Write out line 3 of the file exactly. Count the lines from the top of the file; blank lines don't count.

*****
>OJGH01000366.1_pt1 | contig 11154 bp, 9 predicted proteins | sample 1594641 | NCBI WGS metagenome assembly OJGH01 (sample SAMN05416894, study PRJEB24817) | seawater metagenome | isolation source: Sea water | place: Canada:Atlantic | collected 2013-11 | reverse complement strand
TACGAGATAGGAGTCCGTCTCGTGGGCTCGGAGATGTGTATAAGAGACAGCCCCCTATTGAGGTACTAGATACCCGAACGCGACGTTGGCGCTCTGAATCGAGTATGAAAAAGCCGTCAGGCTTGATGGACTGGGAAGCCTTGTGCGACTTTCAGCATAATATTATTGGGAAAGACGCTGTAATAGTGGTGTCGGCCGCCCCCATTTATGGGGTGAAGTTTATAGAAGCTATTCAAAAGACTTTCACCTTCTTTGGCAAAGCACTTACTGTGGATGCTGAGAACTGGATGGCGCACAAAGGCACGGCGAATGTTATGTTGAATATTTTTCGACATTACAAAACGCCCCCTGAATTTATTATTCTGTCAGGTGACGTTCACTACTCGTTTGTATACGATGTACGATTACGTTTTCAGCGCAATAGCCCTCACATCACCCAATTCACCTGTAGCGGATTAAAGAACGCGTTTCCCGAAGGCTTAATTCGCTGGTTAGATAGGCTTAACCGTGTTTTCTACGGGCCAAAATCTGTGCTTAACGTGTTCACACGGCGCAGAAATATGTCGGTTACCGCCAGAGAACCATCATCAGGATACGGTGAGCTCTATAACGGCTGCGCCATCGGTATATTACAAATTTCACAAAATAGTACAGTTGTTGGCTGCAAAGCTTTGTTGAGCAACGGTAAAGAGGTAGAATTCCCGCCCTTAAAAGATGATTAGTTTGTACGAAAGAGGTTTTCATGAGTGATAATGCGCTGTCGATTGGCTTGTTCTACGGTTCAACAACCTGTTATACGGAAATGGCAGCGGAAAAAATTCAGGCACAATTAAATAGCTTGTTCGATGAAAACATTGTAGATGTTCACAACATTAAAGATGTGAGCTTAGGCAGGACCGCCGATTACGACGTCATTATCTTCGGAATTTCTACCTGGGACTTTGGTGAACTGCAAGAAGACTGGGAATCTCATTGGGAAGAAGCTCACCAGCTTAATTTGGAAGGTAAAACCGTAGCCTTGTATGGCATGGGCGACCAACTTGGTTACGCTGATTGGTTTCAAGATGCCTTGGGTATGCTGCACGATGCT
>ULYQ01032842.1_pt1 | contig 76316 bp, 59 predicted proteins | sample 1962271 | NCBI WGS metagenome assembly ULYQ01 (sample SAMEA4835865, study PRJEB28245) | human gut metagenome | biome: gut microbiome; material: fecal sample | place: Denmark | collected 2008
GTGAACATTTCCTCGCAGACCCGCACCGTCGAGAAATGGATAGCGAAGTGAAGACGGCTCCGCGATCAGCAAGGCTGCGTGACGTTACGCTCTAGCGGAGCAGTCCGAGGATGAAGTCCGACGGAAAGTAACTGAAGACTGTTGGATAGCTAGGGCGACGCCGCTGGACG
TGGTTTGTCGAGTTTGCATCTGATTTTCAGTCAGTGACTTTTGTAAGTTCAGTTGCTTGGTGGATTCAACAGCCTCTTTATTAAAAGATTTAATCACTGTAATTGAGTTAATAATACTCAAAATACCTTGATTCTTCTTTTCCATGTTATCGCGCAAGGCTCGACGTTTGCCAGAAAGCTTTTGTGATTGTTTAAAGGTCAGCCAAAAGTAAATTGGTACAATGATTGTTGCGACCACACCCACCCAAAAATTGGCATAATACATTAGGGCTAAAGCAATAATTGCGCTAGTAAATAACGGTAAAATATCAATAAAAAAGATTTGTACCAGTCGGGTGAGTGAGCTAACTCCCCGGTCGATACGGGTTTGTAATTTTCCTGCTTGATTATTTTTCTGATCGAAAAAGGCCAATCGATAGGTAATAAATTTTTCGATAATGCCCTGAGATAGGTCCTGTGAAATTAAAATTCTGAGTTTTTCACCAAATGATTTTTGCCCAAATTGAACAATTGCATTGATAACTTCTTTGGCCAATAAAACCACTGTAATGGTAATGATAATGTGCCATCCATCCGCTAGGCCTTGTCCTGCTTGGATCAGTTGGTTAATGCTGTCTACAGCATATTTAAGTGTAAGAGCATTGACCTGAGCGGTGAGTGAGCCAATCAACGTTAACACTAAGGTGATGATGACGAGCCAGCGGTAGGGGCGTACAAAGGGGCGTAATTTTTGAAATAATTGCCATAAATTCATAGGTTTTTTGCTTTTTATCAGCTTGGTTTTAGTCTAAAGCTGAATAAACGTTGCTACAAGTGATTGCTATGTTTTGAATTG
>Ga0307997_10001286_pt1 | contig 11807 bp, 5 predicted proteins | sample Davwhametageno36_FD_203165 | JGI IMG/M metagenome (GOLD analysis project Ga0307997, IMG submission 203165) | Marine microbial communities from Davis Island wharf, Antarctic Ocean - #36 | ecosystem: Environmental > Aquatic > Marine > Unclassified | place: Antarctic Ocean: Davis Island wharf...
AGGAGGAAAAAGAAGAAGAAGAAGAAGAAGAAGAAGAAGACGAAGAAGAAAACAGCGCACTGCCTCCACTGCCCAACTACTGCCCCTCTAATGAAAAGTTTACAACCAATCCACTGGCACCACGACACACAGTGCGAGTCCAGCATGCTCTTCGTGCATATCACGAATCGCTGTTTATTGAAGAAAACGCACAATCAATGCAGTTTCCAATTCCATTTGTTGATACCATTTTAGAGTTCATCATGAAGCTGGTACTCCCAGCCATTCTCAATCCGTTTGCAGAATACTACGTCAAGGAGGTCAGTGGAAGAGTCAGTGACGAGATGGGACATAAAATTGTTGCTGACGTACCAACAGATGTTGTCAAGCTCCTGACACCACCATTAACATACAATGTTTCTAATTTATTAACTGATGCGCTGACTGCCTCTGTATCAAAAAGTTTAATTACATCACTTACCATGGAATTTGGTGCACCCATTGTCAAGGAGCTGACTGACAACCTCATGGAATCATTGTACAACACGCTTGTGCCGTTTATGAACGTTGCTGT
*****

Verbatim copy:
>ULYQ01032842.1_pt1 | contig 76316 bp, 59 predicted proteins | sample 1962271 | NCBI WGS metagenome assembly ULYQ01 (sample SAMEA4835865, study PRJEB28245) | human gut metagenome | biome: gut microbiome; material: fecal sample | place: Denmark | collected 2008